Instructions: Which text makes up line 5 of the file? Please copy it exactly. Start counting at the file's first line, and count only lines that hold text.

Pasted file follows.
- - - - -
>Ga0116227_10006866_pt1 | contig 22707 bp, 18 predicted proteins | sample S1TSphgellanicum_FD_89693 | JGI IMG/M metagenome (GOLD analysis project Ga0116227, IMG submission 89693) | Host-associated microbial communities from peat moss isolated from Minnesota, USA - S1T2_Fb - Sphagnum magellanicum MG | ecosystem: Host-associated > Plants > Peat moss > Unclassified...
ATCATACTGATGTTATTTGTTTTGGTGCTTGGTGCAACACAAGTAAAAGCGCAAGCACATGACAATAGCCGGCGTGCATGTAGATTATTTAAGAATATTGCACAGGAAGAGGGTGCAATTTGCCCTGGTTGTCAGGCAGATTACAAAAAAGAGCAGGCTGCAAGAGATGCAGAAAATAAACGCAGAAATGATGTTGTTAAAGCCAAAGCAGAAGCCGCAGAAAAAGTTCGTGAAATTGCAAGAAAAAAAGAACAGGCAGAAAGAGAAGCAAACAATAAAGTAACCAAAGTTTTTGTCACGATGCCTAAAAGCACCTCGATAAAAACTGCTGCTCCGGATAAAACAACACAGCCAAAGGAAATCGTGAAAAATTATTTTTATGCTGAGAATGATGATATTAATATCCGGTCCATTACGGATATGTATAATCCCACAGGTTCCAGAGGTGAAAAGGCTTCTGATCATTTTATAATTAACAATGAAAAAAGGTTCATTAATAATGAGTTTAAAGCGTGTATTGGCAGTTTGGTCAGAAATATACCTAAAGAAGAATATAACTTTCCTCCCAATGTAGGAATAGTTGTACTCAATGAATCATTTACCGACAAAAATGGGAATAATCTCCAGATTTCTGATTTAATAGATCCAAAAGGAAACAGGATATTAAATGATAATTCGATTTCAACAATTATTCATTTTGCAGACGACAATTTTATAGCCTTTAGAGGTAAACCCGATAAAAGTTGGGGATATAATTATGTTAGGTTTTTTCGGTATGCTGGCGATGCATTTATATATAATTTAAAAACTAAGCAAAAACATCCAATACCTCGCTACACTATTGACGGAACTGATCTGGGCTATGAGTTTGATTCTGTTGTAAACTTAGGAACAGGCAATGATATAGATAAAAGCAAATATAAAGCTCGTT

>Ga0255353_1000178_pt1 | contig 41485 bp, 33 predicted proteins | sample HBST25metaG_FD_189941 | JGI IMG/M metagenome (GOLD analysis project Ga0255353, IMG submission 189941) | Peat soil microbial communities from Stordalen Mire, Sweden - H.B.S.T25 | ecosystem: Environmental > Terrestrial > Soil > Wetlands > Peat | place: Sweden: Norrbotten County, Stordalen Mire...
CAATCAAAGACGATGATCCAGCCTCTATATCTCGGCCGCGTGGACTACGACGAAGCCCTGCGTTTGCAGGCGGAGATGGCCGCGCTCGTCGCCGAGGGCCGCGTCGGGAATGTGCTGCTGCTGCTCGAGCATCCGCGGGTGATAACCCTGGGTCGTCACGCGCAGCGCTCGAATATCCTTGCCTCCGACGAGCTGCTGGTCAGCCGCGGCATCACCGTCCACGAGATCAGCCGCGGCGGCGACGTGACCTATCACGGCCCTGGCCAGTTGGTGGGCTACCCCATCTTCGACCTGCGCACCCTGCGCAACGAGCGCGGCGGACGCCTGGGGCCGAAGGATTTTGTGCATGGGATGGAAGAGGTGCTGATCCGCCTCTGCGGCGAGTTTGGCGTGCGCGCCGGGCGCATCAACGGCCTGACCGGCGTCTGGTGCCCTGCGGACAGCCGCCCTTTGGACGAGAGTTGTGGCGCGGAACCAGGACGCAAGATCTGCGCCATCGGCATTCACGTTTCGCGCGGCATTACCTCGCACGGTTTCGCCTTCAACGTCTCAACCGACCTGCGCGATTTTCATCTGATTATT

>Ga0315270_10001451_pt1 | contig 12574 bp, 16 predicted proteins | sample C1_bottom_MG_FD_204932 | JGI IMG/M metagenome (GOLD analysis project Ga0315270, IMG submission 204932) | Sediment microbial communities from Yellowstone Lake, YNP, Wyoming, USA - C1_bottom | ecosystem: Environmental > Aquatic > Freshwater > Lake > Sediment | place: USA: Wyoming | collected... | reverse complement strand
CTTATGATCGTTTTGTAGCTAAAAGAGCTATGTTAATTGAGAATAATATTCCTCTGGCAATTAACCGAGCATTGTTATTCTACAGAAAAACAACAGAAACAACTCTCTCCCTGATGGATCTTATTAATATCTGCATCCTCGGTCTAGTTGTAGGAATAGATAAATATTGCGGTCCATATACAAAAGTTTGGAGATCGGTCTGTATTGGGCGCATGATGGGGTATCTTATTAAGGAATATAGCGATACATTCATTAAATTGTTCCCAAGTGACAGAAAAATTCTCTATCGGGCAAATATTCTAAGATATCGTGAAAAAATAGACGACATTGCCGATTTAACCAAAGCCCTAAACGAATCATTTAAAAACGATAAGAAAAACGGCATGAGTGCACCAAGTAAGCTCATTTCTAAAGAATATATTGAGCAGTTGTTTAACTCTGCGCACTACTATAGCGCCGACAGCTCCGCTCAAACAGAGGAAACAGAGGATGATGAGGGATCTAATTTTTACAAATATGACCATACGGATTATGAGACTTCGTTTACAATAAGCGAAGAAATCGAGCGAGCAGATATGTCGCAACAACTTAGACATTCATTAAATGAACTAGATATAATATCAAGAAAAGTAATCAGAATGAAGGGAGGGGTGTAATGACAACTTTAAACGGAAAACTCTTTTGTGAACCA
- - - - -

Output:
>Ga0315270_10001451_pt1 | contig 12574 bp, 16 predicted proteins | sample C1_bottom_MG_FD_204932 | JGI IMG/M metagenome (GOLD analysis project Ga0315270, IMG submission 204932) | Sediment microbial communities from Yellowstone Lake, YNP, Wyoming, USA - C1_bottom | ecosystem: Environmental > Aquatic > Freshwater > Lake > Sediment | place: USA: Wyoming | collected... | reverse complement strand